I thought going uphill with my bike was tiring.
I thought I knew Gent like the palm of my hand.
I thought I had pretty strong legs.
I was wrong.
For 10 days, Gent is swept up and down into a spiral of booze, music and booze. The "Gentse Feesten" are at full speed and roughly in the middle are about 10 people, on yellow four-wheel bikes, bringing pregnant ladies to the alcohol and drunks away from it. 200 kilo’s and more on a single bike, and two legs to drag that shit over the bridge.
I took 10 days off from work to join in on the fun, tipped by a friend. It feels very strange: 8 hours of work per day without the need of climbing gear, scaff hammer, or even my leatherman. Some change and a pen, and you’re off.
Nevertheless, I can honestly say I don’t think I’ve ever had it this difficult to keep up. My upper legs aren’t even remotely as trained as the "regulars", leading to often quite embarrassing situations. When the day is over, I am fucking knackered. My ass is sore all the time, and I’m spending fortunes on food. I tend to eat like a horse whenever I’m gaining muscle somewhere. My ass is no exception.
Still, it’s a wonderful job, and a nice change from hammering steel all summer. I get to keep 60% of wages, plus tips. We’re 5 days in and I have €210 in cash lying around to be deposited or stolen, though some of that could have been mine to begin with. Hell, this "voluntary" job makes more than my real one on some days- a lot more.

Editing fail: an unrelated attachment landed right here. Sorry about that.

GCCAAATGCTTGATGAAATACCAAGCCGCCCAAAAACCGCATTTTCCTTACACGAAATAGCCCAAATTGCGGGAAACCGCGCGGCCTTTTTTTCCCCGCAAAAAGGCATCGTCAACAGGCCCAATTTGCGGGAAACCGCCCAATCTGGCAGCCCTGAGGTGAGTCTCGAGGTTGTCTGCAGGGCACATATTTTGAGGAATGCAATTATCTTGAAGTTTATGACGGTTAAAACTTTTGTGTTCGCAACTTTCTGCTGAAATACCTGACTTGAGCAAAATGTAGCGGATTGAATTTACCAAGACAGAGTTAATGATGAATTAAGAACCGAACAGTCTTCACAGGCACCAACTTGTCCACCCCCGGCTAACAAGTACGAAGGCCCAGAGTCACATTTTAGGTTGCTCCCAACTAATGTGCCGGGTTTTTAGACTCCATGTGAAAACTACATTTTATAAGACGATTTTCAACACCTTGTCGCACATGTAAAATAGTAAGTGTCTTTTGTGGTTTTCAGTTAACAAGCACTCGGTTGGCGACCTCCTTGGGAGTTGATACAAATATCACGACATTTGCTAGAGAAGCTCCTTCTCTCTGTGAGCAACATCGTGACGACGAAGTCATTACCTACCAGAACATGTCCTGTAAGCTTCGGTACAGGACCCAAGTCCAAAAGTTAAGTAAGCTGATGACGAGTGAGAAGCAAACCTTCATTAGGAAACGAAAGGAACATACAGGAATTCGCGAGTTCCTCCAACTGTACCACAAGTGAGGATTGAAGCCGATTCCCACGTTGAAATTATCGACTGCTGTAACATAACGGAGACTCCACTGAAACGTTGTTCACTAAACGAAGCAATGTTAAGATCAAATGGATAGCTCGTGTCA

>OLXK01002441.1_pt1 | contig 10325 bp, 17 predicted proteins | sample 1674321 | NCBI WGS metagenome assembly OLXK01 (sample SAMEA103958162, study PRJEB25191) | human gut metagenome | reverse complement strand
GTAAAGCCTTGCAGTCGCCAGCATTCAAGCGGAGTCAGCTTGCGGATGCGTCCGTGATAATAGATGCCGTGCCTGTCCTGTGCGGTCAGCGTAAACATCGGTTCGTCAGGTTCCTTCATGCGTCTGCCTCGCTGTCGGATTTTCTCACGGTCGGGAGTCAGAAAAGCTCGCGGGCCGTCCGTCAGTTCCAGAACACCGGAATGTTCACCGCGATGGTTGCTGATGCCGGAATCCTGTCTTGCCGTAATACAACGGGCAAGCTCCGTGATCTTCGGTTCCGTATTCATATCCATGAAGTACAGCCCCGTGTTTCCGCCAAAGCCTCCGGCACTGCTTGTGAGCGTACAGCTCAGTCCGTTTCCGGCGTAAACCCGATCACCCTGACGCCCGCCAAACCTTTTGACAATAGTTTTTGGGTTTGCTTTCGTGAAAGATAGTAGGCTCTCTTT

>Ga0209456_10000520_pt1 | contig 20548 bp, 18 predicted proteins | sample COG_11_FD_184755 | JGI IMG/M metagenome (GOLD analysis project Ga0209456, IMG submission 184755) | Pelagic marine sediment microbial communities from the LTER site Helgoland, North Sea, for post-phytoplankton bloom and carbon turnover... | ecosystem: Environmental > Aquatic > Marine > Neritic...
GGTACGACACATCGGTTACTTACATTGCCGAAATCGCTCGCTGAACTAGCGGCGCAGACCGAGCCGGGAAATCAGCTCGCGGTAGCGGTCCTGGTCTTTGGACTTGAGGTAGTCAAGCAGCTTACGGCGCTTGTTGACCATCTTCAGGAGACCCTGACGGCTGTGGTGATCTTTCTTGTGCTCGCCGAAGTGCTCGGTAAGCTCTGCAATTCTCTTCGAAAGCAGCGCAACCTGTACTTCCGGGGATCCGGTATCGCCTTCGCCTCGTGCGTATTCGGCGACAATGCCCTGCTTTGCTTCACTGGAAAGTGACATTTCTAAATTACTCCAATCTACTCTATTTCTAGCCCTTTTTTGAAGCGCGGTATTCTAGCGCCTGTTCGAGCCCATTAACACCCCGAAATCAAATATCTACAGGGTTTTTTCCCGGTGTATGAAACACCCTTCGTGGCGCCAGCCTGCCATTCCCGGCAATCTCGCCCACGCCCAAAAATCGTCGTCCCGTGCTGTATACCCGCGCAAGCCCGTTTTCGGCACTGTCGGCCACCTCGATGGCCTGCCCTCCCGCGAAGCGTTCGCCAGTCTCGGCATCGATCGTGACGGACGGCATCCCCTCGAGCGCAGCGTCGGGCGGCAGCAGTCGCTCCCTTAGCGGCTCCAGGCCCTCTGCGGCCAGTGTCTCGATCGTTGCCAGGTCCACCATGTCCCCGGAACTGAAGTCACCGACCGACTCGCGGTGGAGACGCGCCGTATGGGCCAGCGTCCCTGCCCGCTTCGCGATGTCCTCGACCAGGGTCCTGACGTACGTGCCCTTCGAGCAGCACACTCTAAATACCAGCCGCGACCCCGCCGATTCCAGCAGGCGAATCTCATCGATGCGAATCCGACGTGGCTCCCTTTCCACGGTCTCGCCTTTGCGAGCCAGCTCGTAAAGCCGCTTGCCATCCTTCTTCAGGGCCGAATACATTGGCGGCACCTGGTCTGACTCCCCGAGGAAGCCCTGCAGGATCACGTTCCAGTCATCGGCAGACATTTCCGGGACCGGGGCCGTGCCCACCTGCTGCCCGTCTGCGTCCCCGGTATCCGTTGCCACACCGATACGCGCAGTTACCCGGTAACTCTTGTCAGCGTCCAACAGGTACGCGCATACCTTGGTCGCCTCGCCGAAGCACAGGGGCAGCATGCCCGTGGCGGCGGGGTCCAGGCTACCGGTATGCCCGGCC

As always, I quickly grew a small-time obsession with those "tricks of the trade", trying to figure them out asap and then cursing others for not having done so yet. Get shorter trips, mention that you’re a "volunteer", use tram rails to avoid bumps unless they’re wet.
I’m glad it’s over now, because some things did grow old very fast. On a neat little list, in ascending order of importance, here’s the do’s and don’t’s of the bystander/passenger and the driver!
– Be nice. Please. 8 hours of pulling up to 200 kilo’s and more is hard. We don’t need your shit on top of it. Know that we have the right to make you get out, and the techniques to get you out should that prove a problem.
– Tip! We’re volunteers! Yes we get a percentage, but it sure as hell isn’t paying the bills, tips are! Whether it is "keep the change" or "here’s an extra five", it shows appreciation and makes us forever grateful and most happy to pick you up next time around.
– Move. Please sit still, you’re busting our knees every time you shift your weight.
– Pity us. Don’t make us stop 200 metres short of your home because you feel sorry for us, or keep repeating that we are mad to do this for this kind of money. We do this because we enjoy it. We are proud to take you home, much more than some street corner where you don’t even need to be.
– Pull us over just to start stammering drunkenly to us. Just because we drive a yellow bike doesn’t make us interested.
– Okay, Jokes: No we don’t go to Antwerp. No there’s no crop back there. No we won’t let you drive. Thank you sir, but no I don’t think I’ll join the Tour de France.